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If you’re traveling to Korea for business or for pleasure, and you are going to meet some Korean people, don’t you want to make a good impression? Here are 8 super nice things you can do for your friends in Korea to make a really good first impression that’ll last!
Korean culture puts a lot of emphasis on the giving and receiving of presents. It’s customary to bring gifts when you’re visiting a Korean person’s home. So it would be a really nice gesture if you brought a present to your host family in Korea. If you’re coming to Korea on business, a small present would also be super appreciated. The great thing is presents in Korea aren’t necessarily expected to be expensive! A thoughtful gift that is inexpensive (usually a food or snack of some sort) will do wonders for making a good first impression on Koreans.
This one might sound weird, but more traditional/older Koreans like to see people eat well. This is more of a Korean grandparent thing (for those who grew up in a generation that didn’t have a lot of food), but younger parents also tend to value this as well. So if you’re a younger person going out to eat with older Koreans, one way to show your gratitude is to eat a lot. Don’t be afraid to ask for more rice or more banchan (side dishes). It’ll put a smile on their face because you’re eating like a champ! Overeating ftw!
If you’re going out with Korean friends or a Korean host family, many will feel the need to buy you dinner. If you’re a special guest visiting Korea, many Korean hosts will gladly pay for dinner or invite you over for dinner. Buying other people meals or cooking for others are a few food-centered ways Koreans show their hospitality. So don’t fight over the check, and let your Korean hosts pay for the meal. It will let them keep face, and you’ll get a delicious Korean meal out of it. Everyone wins!
After eating your fantastic Korean meal and saying thank you to your Korean hosts, a nice gesture would be to get coffee, drinks or ice-cream for round 2 (이차 – icha). Hanging out with Koreans usually entails several “rounds.” Meals, coffee, dessert, noraebang, bars and many other things Koreans do to hang out are all considered rounds, and many groups of Korean friends pay in rounds (of course, some Koreans go dutch, too). If your friends are paying for each other, offer to pay for the next round to be awesome and make lots of Korean friends at the same time
Subway etiquette in Korea says you should get up for the elderly, pregnant, injured and children. So if you’re sitting in a seat and you see an elderly Korean grandmother get on, be an awesome Seoul subway rider and stand up. Giving up your seat is a one of the nicest gestures you can do for fellow Korea commuters. But that’s something that is translatable across the world. A very Korean way to be nice would be to get up for little children. Kids can have a hard time standing on a moving subway or bus, so getting up for cute little Korean kids is another way you can be really nice.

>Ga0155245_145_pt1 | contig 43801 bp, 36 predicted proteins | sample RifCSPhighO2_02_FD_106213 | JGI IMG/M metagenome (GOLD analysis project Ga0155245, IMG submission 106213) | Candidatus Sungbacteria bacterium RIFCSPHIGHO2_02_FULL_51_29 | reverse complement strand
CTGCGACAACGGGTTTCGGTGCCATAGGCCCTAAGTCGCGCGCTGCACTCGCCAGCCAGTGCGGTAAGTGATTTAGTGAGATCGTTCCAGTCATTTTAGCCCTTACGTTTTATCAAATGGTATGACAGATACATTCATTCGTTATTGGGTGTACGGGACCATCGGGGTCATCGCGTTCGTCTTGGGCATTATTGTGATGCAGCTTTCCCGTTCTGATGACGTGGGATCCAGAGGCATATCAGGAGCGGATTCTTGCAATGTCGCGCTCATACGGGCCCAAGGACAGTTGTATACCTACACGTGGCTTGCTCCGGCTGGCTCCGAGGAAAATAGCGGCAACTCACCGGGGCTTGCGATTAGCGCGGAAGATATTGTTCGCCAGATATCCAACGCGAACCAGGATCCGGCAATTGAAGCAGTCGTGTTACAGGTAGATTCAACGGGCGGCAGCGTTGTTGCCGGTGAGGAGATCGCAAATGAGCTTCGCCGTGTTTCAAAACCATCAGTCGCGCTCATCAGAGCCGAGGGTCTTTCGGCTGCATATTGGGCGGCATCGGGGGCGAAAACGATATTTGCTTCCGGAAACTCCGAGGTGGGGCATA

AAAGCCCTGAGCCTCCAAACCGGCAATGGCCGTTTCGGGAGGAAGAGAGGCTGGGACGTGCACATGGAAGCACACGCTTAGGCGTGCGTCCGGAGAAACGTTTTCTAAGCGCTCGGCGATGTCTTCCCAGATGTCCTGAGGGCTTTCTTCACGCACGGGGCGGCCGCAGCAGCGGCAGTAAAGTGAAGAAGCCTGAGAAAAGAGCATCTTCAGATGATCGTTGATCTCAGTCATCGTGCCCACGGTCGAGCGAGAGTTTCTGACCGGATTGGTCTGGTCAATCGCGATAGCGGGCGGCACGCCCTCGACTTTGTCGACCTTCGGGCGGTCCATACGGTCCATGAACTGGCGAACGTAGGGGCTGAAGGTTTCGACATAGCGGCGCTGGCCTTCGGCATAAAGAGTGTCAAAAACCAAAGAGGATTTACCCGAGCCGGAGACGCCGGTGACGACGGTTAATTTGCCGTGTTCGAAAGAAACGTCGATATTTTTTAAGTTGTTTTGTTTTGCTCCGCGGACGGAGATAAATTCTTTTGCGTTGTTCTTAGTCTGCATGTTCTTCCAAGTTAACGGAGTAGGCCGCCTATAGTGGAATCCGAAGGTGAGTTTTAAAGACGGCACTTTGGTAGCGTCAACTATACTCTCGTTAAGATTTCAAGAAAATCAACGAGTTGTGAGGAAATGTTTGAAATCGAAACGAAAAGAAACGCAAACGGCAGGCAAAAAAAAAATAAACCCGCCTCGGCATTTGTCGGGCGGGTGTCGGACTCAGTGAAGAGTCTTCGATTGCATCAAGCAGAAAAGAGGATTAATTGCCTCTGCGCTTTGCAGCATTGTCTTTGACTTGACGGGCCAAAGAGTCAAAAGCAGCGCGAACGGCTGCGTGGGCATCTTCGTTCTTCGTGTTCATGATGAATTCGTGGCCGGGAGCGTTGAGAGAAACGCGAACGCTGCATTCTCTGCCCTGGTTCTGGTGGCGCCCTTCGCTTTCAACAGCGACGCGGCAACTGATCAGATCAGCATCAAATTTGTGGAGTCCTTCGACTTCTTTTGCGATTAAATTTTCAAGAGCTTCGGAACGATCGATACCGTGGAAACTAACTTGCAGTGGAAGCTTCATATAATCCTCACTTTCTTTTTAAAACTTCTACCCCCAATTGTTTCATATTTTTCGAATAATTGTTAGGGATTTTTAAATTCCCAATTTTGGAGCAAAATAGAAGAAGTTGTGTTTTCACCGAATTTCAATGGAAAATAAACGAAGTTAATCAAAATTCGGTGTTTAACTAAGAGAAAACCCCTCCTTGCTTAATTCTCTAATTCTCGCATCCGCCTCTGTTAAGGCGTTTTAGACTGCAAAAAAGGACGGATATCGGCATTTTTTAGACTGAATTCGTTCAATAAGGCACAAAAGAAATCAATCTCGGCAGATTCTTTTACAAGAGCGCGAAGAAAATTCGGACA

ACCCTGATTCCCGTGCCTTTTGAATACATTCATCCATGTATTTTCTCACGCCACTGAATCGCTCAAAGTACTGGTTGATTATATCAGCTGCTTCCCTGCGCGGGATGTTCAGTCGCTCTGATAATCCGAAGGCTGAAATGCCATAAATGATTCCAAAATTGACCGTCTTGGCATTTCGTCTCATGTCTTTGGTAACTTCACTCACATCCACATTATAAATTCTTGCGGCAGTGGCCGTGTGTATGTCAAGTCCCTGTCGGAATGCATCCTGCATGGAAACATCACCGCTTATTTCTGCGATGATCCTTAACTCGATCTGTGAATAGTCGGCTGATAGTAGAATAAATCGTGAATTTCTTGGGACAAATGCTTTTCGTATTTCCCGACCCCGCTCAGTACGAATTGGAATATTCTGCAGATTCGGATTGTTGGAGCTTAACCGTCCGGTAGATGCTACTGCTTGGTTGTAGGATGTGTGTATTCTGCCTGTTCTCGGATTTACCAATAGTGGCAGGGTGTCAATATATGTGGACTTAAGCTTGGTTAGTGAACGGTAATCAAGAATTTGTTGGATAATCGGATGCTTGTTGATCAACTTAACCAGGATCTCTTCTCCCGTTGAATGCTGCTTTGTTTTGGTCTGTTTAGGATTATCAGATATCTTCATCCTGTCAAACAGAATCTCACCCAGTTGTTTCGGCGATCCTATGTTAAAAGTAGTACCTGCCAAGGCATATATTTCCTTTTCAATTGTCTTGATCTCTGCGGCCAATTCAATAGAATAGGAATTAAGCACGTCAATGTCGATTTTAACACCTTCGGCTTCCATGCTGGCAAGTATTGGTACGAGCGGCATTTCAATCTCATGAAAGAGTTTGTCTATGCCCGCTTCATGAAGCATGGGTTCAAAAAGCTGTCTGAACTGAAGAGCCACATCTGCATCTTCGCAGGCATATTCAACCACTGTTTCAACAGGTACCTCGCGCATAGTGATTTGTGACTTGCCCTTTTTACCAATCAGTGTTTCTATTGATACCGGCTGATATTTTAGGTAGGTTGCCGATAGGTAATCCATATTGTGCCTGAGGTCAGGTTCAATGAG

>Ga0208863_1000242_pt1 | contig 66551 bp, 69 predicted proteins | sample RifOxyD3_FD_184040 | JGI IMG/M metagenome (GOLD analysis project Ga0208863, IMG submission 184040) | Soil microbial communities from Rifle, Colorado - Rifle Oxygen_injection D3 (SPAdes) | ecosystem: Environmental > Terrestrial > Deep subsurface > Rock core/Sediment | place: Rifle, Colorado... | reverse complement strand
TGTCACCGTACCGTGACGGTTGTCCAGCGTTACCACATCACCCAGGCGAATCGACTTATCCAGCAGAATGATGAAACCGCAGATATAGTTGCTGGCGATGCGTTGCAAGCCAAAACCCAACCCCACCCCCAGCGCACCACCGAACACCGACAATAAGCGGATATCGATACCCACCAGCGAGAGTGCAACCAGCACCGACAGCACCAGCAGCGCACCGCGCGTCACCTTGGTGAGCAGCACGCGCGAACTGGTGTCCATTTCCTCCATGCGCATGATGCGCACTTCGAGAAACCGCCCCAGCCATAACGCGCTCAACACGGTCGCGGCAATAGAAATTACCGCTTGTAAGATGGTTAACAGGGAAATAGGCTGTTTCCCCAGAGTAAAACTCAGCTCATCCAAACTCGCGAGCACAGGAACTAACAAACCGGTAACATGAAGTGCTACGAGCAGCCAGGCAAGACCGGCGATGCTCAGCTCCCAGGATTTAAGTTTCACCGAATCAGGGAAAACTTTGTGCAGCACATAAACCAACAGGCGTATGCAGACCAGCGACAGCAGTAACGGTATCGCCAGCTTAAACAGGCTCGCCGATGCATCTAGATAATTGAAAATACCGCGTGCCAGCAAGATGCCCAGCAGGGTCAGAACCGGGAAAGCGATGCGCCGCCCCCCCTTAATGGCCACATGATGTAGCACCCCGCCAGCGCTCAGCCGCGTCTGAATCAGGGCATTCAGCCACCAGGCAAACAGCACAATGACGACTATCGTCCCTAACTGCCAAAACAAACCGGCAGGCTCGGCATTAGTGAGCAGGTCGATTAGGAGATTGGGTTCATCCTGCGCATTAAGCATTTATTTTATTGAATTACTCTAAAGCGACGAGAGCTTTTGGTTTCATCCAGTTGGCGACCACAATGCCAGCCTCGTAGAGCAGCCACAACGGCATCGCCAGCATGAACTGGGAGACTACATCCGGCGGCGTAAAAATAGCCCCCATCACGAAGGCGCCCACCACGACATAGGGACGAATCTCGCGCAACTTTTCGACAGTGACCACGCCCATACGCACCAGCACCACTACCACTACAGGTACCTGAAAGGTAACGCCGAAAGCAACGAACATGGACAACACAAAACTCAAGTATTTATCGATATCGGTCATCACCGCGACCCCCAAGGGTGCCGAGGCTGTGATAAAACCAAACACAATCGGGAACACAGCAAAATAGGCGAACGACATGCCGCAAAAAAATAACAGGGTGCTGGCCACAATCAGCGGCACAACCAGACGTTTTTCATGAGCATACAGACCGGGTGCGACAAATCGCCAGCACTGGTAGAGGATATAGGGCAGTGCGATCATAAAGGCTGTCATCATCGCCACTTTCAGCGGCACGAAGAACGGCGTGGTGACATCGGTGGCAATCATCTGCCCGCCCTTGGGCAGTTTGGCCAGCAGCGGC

Some Koreans study a language their whole life but never have the chance to use it in real life. That’s why so many people jump at the chance to speak English (insert other language here) when they meet a native speaker! If someone is constantly replying to you in your native language, even if you speak Korean, that might be a sign that they want to practice speaking your language. Be an awesome friend to Koreans studying your language. Speak back to them in your language and let them have the chance to practice with a native speaker. For some, it’ll be the first time ever, and that’s a nice honor to have, isn’t it?
Respect for the elderly is a Confucian concept that Koreans live by even today. You will always see younger Korean people helping the elderly with heavy things and crossing the street even if they are total strangers. So one way to be an awesome person in Korea is to help the elderly when you can. Help them carry something heavy. Even helping someone just to the top of the stairs will show a lot of care and respect for the elderly. And in Korea, that basically means you’re uber awesome.
Tip: You can refer to any grandmother or grandfather as 할머니 (halmeoni) and 할아버지 (halabeoji) respectively, even if they’re not your grandparents.
This is typical for Korean offices and schools. One way Koreans try to be nice is to bring officemates or classmates some food, snacks or drinks while you’re out. On the way back to the office, if you’re in the mood for ice-cream, a really Korean thing to do that would be ultra nice would be to get everyone else ice-cream too. It’s not too expensive, and it’s a really common way Koreans try to be nice. Some common things to bring back to the office or classroom are: ice-cream, beverages, bread (as snacks), coffee, etc. Remember, sharing is caring in Korea